“There’s an opportunity through planning to say, ‘hang on a minute’. Things like roads and transport, if we take a step back and remind ourselves that these are community assets, then what if we went to our communities and said, instead of being cost-shifted and your rates going up all the time when there’s an emergency or something needs to be fixed, how do you feel about that money going in to community infrastructure. Or, how do we retrofit assets that we already own to flip the current model?”

Taking Charge

As it stands, the chicken and egg game currently in play between with rollout of public infrastructure needed to underpin a move to Mobility as a Service and the uptake of EVs themselves, means companies building charge stations are stoic about the outlay of patient capital, for the moment.

Evie, which was in August awarded a $15 million grant from Federal Government body Australian Renewable Energy Agency to help its rollout of ultra-fast charging stations around Australia, is building 350kW chargers, which will charge about the equivalent kilometres per ten-minute block.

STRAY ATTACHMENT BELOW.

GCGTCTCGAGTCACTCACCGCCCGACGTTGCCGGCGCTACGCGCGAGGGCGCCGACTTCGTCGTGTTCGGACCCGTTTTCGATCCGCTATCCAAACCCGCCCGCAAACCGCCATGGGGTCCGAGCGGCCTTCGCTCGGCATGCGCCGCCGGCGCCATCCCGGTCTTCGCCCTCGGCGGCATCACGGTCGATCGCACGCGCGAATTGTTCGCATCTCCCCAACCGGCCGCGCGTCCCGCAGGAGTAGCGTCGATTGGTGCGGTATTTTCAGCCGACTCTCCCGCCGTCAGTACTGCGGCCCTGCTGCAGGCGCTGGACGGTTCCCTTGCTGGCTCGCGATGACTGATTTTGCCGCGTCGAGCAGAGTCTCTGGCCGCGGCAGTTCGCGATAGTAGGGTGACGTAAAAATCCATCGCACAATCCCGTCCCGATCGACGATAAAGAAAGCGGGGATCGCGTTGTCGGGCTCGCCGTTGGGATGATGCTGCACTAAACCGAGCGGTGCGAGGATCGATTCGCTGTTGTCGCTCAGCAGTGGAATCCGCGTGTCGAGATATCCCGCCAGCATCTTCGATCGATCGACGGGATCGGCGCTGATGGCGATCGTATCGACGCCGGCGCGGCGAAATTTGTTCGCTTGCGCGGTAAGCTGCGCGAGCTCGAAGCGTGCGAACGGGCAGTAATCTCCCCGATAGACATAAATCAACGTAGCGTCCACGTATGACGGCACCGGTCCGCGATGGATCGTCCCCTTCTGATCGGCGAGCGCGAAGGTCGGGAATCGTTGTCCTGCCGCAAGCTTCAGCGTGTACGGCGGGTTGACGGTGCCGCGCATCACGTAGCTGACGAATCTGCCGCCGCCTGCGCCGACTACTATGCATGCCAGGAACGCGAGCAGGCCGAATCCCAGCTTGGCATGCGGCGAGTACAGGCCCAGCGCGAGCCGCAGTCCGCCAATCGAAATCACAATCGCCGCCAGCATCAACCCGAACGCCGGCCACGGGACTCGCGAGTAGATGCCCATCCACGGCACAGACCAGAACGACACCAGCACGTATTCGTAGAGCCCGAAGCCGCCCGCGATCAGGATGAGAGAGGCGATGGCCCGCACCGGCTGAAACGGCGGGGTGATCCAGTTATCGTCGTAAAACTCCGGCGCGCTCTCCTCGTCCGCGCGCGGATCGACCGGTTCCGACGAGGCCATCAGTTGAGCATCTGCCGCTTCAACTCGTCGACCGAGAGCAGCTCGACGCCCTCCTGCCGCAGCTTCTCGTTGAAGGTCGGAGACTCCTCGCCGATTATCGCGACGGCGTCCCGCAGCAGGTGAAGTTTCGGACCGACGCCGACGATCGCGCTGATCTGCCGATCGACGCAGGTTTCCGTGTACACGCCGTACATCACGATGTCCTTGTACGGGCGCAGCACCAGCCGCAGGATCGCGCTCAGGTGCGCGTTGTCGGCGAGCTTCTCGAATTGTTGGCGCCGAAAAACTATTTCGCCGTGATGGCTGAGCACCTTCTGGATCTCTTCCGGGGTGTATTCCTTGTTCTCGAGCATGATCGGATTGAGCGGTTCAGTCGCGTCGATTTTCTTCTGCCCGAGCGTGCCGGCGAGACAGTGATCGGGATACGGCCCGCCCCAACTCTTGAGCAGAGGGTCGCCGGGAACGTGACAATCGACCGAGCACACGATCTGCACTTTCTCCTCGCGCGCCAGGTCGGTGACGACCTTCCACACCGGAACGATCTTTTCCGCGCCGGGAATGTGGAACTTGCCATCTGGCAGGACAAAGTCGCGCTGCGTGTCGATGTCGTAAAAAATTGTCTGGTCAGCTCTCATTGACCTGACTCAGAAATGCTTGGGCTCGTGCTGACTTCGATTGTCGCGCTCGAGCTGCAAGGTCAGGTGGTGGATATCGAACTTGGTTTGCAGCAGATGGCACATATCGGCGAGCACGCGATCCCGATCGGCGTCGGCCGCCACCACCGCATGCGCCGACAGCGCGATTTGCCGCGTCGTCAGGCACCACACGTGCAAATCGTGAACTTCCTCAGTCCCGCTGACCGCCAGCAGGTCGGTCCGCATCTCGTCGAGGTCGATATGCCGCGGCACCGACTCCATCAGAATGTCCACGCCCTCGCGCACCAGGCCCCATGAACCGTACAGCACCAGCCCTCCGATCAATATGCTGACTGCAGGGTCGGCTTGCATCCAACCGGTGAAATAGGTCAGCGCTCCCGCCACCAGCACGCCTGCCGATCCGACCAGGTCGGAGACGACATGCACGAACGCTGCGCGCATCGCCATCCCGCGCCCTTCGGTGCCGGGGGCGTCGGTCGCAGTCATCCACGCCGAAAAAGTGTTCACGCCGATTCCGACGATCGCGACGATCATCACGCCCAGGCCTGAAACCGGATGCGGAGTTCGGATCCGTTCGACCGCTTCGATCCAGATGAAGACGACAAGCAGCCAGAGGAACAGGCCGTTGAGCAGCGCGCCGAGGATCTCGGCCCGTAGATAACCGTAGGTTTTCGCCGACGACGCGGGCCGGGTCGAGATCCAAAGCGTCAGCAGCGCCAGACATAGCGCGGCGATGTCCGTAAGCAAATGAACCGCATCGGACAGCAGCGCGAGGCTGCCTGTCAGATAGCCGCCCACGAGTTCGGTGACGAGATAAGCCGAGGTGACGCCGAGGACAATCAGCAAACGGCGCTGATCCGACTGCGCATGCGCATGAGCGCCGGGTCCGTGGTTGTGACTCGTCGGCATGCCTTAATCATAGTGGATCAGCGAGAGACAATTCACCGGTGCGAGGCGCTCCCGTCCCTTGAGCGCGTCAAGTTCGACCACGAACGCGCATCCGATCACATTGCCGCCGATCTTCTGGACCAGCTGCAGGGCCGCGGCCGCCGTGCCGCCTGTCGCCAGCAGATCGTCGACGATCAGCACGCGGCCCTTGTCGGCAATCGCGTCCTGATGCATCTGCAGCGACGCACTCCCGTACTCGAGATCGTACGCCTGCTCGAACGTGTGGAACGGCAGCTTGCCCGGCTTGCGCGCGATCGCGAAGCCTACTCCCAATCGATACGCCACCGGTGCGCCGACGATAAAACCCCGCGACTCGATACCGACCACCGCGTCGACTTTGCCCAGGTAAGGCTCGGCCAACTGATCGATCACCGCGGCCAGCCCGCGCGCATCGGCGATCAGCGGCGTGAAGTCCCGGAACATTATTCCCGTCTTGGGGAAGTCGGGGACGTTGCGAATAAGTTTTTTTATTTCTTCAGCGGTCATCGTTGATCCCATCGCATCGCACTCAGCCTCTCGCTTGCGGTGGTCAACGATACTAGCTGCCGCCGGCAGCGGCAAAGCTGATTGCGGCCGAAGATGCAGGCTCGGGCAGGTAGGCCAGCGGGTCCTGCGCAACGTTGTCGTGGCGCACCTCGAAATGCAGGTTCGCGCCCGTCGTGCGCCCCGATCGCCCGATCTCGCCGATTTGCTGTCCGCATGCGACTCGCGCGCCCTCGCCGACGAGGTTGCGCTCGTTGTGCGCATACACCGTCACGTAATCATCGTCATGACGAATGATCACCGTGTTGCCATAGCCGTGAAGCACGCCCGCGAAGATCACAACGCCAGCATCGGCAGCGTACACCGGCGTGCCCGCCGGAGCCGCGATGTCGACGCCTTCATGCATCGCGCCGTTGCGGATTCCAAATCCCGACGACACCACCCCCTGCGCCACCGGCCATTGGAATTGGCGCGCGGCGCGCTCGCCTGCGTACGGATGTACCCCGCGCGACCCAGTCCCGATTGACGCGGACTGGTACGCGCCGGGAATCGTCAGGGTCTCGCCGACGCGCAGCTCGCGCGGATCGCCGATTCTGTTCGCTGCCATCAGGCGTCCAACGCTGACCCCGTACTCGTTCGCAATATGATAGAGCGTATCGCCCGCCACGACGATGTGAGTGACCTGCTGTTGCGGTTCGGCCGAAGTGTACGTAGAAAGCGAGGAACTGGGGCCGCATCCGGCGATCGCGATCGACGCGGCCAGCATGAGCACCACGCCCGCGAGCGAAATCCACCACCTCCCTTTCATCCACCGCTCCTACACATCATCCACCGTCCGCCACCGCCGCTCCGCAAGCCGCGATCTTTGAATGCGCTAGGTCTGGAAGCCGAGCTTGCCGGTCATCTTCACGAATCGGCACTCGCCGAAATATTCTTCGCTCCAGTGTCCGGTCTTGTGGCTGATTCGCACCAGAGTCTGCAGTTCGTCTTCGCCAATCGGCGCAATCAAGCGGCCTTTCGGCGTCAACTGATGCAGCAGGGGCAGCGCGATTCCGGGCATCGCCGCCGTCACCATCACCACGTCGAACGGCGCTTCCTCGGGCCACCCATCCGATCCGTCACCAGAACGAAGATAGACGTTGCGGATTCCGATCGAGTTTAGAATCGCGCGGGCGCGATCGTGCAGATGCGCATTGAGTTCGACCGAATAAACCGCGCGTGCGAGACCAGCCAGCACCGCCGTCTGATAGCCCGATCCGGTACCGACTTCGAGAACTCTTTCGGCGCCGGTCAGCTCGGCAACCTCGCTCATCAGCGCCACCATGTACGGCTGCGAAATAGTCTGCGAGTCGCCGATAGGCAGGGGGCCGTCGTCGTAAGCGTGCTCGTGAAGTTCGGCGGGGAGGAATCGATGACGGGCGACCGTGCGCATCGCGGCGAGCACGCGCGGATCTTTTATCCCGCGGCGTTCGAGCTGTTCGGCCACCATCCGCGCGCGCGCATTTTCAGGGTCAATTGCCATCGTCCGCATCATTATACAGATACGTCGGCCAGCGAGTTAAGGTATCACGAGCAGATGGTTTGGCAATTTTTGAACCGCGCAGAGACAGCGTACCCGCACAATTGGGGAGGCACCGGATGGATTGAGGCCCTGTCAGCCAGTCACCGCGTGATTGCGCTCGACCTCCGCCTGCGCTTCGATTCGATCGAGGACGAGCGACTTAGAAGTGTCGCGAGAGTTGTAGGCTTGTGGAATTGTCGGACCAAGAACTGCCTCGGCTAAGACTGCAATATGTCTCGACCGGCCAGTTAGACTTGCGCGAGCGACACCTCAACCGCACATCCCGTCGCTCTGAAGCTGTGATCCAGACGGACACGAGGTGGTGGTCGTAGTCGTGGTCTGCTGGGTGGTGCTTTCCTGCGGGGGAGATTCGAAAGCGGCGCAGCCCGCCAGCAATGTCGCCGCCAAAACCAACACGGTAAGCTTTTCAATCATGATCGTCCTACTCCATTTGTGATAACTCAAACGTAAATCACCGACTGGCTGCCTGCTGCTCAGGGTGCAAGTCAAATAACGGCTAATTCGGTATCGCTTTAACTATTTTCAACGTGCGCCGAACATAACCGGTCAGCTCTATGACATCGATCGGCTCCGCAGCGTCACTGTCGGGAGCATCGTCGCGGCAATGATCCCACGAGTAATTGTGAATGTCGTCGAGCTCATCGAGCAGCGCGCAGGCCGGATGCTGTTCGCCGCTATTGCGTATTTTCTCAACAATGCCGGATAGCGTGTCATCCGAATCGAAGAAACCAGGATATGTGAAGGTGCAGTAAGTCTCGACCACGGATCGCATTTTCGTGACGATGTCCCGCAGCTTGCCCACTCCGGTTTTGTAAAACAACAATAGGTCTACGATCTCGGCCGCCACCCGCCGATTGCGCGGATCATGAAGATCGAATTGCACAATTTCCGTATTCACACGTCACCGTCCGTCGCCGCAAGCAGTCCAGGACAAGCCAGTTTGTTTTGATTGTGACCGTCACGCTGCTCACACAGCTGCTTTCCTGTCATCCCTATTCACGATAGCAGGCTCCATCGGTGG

No car can take that speed of charge yet – the closest is the high-performance Porsche Taycan, which has a 270 kW charger – but the expectation is that with the number of auto manufacturers globally forecasting significant numbers of new cars being built electric by 2025, the battery capacity will quickly come. 

While it is some way off, the idea that fuel cells, rather than batteries might be powering EVs could pose a risk to any imagination of the future that involves a national grid that’s reliant on mobile battery storage and V2G technology in cars.

And there is the possibility of fixed battery technology improving to the point of supporting grid reliability, with the costs dropping and efficiency rising – particularly if technologies such as graphene are able to be further developed – that might provide alternatives to the need for orchestration of fleets. It’s an alternative future that energy companies and governments have in the back of their minds, and one that EY’s Matt Rennie believes is a matter of not if, but when. 

“There has been more than $700M in equity capital raised over the last three years to arbitrage the capital flows being directed at peak demand in networks”, he says. “Every dollar of that is chasing the opportunity to shift the peak in a network level and add to system reliability and to be paid for that”.